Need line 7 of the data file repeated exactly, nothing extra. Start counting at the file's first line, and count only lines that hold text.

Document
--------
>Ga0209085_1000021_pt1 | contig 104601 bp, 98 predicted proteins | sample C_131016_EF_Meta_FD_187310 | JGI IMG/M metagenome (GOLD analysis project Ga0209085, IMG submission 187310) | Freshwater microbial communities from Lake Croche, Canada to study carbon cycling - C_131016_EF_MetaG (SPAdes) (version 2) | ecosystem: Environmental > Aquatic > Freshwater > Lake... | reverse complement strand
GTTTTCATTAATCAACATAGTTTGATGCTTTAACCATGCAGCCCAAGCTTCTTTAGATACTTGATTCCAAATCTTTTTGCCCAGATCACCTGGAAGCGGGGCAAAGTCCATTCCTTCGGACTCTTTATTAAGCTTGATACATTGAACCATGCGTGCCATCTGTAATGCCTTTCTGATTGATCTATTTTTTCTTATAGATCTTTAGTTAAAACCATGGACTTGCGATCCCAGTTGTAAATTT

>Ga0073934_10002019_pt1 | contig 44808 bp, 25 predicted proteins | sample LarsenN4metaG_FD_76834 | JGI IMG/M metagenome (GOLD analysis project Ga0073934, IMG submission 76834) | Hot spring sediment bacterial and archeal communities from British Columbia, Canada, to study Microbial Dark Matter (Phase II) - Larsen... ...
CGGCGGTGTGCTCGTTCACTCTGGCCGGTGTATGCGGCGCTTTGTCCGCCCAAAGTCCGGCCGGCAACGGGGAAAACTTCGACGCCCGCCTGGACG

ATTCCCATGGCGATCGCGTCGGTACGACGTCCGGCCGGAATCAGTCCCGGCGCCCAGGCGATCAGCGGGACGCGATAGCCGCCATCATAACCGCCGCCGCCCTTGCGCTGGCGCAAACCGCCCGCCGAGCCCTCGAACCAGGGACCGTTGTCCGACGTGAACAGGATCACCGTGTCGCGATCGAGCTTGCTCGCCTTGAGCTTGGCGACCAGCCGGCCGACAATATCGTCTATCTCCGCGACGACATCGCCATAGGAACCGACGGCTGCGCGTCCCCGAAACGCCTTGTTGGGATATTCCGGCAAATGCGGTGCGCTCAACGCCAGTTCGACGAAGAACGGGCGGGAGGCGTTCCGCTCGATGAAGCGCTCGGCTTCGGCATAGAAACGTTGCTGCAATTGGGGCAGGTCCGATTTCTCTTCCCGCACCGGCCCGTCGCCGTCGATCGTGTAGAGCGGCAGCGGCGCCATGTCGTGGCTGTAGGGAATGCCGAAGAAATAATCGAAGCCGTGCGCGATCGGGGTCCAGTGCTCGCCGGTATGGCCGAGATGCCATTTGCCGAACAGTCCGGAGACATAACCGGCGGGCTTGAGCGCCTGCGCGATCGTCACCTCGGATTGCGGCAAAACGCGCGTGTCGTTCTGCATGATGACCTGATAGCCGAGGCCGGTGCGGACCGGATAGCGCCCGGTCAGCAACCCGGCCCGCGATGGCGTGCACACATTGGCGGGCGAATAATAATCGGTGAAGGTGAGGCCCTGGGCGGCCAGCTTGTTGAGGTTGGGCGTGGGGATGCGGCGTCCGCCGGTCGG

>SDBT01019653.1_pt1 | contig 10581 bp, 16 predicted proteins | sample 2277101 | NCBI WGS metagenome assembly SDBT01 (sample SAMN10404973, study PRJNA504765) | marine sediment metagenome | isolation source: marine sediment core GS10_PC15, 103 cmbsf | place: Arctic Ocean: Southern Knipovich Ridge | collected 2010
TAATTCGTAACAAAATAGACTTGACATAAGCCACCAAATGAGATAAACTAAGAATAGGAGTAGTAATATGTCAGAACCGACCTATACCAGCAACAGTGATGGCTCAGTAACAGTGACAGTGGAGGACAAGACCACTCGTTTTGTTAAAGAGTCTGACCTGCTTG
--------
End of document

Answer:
TAATTCGTAACAAAATAGACTTGACATAAGCCACCAAATGAGATAAACTAAGAATAGGAGTAGTAATATGTCAGAACCGACCTATACCAGCAACAGTGATGGCTCAGTAACAGTGACAGTGGAGGACAAGACCACTCGTTTTGTTAAAGAGTCTGACCTGCTTG